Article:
Inversely, omega-3 fatty acids are known to enhance immunity, reduce inflammation, and protect the nervous system. Dietary omega-3 fatty acids have well documented immunological effects. Sources are flax, hemp, walnut, and cold water fatty fish, especially salmon. It is important to note though that the plant sources of omega-3 fatty acids are inadequate for infants and thus offer minimal benefit early in life. One study showed that children who regularly consumed oily fish were 74% less likely to develop asthma. Other studies show that fish oil supplementation is associated with improved asthma symptoms and reduced medication usage. The immune benefits of omega-3 fatty acids are likely greater during the critical stages of early immune development before the allergic responses are established, so it is recommended that women monitor their fatty acid intake during pregnancy and continue to do while nursing. Once the child is old enough there are omega-3 products designed specifically for children.


The focus of science has shifted from separate entities of the immune system and nervous system to an interactive immunology model. It is now understood that there is an intimate connection between the nervous system and the immune system, and that neurotransmitters can influence the activities of the immune system. In fact, nerve fibers physically link the nervous system and the immune system and there is a constant traffic of information that goes back and forth between the brain and the immune system.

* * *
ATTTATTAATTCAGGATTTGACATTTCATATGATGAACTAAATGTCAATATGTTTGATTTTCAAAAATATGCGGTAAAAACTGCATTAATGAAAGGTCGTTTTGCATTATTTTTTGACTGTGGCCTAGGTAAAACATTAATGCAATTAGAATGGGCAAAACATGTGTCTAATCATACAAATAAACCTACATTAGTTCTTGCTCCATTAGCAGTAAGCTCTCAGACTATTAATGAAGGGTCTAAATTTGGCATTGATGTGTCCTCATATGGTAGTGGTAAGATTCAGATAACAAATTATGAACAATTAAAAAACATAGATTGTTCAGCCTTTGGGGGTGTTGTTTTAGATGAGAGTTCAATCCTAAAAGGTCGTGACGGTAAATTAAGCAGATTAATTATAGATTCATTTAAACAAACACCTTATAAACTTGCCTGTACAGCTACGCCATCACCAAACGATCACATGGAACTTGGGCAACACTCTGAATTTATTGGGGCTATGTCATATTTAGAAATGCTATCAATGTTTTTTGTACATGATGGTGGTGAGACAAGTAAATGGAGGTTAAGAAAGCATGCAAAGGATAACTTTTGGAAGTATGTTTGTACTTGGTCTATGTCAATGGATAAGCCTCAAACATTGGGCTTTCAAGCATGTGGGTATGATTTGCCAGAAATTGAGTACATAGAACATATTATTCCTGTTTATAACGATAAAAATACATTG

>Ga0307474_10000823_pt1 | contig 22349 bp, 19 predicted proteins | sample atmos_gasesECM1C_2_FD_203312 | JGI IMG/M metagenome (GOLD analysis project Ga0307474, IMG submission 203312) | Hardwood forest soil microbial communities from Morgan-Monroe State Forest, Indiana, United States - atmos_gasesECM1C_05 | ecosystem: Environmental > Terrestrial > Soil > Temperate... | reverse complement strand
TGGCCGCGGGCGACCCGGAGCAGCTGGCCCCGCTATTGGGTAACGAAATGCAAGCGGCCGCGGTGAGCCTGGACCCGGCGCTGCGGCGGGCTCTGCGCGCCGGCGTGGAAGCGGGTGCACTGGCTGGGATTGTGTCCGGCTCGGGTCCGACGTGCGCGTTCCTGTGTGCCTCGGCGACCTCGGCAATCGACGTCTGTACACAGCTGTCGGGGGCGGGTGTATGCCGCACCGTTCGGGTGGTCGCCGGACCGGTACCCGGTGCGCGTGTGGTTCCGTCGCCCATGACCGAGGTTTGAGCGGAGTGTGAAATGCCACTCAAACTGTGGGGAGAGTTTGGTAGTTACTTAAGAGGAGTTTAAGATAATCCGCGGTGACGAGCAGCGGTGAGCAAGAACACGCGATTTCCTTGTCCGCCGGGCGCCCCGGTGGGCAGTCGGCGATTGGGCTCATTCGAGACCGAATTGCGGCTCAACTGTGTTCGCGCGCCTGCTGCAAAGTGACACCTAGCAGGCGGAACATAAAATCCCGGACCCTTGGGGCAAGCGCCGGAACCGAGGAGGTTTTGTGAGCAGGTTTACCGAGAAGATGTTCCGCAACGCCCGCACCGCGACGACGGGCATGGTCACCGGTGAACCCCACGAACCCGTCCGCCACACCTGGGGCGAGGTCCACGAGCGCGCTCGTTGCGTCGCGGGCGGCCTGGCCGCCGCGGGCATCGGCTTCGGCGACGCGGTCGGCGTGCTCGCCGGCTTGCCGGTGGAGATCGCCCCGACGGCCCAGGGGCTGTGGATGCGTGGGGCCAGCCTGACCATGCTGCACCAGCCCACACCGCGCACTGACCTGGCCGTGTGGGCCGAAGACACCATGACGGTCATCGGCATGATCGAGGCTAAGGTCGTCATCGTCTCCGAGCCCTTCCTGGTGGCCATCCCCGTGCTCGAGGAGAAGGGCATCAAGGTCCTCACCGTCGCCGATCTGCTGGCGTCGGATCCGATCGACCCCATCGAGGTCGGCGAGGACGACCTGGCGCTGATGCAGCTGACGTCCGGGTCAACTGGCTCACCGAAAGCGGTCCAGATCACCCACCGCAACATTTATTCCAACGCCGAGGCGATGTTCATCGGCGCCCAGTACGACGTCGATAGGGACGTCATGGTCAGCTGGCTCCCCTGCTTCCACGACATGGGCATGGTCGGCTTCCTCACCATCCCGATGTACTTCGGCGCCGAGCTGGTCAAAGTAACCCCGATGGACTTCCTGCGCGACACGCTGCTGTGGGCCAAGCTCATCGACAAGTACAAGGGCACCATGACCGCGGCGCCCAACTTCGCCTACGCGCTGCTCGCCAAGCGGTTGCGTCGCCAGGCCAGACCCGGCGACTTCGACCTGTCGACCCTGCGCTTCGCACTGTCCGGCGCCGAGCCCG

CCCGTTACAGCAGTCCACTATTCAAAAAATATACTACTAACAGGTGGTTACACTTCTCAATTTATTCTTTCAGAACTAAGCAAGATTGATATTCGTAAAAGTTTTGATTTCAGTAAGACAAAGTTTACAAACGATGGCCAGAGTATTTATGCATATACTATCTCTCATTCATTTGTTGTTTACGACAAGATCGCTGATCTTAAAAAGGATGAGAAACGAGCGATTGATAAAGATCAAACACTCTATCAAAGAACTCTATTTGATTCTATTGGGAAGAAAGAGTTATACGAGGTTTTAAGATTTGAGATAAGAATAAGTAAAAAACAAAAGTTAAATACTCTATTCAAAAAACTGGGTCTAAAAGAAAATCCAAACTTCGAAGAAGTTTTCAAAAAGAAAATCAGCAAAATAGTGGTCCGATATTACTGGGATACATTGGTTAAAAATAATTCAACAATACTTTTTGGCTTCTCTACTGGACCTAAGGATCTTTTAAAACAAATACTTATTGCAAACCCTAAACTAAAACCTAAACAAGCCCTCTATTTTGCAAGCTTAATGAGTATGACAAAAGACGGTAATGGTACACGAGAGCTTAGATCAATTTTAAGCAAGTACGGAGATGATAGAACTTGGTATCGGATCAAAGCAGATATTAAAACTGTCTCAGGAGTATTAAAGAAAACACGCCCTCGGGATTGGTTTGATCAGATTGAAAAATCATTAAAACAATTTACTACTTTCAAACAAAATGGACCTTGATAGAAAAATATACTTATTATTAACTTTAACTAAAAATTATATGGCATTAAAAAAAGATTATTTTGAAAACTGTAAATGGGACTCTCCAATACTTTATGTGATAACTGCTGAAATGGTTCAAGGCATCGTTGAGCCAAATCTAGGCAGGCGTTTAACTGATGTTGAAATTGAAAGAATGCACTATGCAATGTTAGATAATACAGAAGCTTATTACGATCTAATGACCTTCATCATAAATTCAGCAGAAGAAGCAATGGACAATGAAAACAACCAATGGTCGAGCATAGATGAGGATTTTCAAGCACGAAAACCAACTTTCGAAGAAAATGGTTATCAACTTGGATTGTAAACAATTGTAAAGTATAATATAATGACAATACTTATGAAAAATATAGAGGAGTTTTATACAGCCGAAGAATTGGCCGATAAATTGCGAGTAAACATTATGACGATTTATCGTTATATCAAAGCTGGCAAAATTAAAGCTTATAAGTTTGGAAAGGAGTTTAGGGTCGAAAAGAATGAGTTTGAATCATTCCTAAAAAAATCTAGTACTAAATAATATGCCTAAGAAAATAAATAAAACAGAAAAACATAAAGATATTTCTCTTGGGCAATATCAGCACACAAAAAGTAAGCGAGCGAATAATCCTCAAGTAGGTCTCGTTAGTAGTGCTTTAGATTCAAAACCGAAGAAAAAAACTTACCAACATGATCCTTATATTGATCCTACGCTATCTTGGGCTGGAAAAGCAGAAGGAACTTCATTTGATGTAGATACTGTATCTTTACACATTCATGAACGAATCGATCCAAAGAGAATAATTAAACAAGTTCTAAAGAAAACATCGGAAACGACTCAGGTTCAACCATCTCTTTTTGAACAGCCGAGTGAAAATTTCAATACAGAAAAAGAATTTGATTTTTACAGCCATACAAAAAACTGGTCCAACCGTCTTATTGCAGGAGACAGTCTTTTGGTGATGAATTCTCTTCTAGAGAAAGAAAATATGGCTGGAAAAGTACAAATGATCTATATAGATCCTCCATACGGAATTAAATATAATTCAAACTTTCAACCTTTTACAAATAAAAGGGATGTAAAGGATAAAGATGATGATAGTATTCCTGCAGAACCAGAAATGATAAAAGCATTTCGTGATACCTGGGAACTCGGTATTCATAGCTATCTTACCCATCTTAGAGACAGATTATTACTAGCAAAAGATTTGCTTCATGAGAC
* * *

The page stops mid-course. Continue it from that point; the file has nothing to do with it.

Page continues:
The sympathetic division of the nervous system is the part of the nervous system that reacts to stress. It is the “fight or flight” control center. The sympathetic division of the nervous system also regulates all aspects of immune function, and abnormal activity of the sympathetic nervous system contributes to the cause of conditions where a selection of humoral versus the cell-mediated response plays a role, including allergic reactions.

Spinal movement influences the sympathetic nervous system. Changes to the relative position or movement in the spine interfere with the sympathetic nervous system causing the release of stress hormones and altering immune cell function. The result is suppression of the cell-mediated immune response, and in its absence an increase of the humoral response.